'Unprecedented': Birds mysteriously dropping dead across southwestern U.S.

Birds mysteriously dropping dead across southwestern U.S.

Potentially hundreds of thousands of migratory birds will not make their annual trip this winter after a mysterious mass die-off that has alarmed biologists in the southwestern United States.

Many different species of birds have been found dead in New Mexico in recent weeks, sparking concern among researchers at New Mexico State University’s department of fish, wildlife and conservation ecology.

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“It’s just terrible,” NMSU biologist Martha Desmond told CNN. “The number is in the six figures. Just by looking at the scope of what we’re seeing, we know this is a very large event, hundreds of thousands and maybe even millions of dead birds, and we’re looking at the higher end of that.”

A dead migratory bird is shown in New Mexico in this image posted on Twitter Sept. 12, 2020.

A dead migratory bird is shown in New Mexico in this image posted on Twitter Sept. 12, 2020.

Allison Salas/Twitter

Desmond first noticed the die-offs last month at the White Sands Missile Range (WSMR) and the White Sands National Monument in the southern part of the state. She and her team have collected approximately 300 dead migratory birds since then.

NMSU biologist Allison Salas says she sent some students around campus on Monday to search for birds. They came back with “several individuals of different species” within a few hours.

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“The birds seem to be in relatively good condition, except that they are extremely emaciated,” she wrote on Twitter. “They have no fat reserves and barely any muscle mass. Almost as if they have been flying until they just couldn’t fly anymore.”

The dead birds include various insect-eating birds such as sparrows, blackbirds, warblers and bluebirds.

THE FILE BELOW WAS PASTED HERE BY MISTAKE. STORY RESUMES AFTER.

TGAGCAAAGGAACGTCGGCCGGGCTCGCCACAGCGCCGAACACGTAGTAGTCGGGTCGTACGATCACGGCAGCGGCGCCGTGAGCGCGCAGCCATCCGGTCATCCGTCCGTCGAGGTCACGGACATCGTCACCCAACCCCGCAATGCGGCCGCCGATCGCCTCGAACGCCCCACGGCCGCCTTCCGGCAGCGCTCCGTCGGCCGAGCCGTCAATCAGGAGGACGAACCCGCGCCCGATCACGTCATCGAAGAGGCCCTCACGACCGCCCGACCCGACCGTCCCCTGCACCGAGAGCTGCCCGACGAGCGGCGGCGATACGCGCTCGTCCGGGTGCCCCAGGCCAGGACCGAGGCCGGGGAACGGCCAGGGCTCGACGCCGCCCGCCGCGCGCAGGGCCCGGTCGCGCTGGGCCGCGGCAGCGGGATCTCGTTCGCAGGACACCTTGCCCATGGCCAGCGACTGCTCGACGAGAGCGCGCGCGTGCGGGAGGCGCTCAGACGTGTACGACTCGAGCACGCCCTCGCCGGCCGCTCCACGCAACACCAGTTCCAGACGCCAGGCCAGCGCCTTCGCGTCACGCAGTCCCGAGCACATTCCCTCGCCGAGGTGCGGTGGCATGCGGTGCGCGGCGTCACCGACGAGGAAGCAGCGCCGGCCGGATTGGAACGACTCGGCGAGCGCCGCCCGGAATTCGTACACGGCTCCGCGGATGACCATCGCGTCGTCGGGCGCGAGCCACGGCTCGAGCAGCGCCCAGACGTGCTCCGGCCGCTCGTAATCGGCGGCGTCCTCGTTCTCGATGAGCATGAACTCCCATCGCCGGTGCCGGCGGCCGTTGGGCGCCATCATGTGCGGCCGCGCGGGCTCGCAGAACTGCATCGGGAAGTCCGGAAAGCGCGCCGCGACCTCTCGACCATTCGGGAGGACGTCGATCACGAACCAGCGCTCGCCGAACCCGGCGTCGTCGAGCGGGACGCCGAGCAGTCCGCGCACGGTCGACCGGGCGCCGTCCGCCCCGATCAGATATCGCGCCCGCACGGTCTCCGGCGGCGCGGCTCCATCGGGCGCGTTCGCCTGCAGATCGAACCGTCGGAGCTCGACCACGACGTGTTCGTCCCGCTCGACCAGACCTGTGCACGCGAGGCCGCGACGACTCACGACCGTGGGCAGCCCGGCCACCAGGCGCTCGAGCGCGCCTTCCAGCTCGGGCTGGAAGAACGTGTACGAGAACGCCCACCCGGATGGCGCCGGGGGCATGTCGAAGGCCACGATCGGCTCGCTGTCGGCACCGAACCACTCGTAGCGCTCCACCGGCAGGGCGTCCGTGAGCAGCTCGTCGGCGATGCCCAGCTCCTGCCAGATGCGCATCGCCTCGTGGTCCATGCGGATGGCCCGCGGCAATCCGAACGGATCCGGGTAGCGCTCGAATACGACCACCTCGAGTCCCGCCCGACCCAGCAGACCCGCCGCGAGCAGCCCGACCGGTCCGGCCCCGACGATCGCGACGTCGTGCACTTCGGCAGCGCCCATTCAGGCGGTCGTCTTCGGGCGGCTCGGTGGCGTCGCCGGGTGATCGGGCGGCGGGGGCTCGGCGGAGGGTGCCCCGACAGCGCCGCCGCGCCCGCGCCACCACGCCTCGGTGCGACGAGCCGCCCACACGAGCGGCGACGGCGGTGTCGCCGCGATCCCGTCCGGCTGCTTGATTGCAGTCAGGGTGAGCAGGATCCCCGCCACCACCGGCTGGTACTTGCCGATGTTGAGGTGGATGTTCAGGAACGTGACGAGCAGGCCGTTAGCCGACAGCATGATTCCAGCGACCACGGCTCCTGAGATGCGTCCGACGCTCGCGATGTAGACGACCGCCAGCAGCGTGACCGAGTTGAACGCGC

Several bird specimens collected at New Mexico State University are shown on Sept. 14, 2020.

Several bird specimens collected at New Mexico State University are shown on Sept. 14, 2020.

Allison Salas/Twitter

“I don’t think I’ve ever seen anything so horrible in my life,” Desmond told local station KRQE. “A lot of these species, they’re already in trouble and they’re experiencing declines, and then to have this type of event occur on top of it, it’s devastating.”

The birds have been seen acting strange before their deaths, according to experts at NMSU. Many species that typically perch in trees or bushes have been spotted hopping around on the ground. The birds have often appeared dazed, and many have been hit by cars because they’ve been too slow to get out of the way.

“People have been reporting that the birds look sleepy … they’re just really lethargic,” Trish Cutler, a biologist at the WSMR, told the Las Cruces Sun News.

“One thing we’re not seeing is our resident birds mixed in with these dead birds. We have resident birds that live here, some of them migrate and some of them don’t, but we’re not getting birds like roadrunners or quail or doves.”

https://twitter.com/austieJFish/status/1305308291535310848?s=20

People in Colorado, Arizona and Texas are seeing similar deaths, according to an iNaturalist tracking project run by Desmond’s team. They’re encouraging people in the Southwest to report dead birds through the app so they can get a better picture of the problem.

Desmond and her team still don’t know why the birds are dying en masse. The state saw a cold snap last week but that happened after Desmond first noticed the die-off.

She says it might have something to do with the extremely dry conditions in the state, or the wildfires raging to the west in California, Oregon and Washington.

Climate change is playing a role in this,” Desmond told CNN. “We lost three billion birds in the U.S. since 1970 and we’ve also seen a tremendous decline in insects, so an event like this is terrifying to these populations and it’s devastating to see.”

The Oregon Department of Fish and Wildlife says it’s also looking into the issue.

“Not much is known about the impacts of smoke and wildfires on birds, so the more data they collect, the better to understand this,” it tweeted.

© 2020 Global News, a division of Corus Entertainment Inc.

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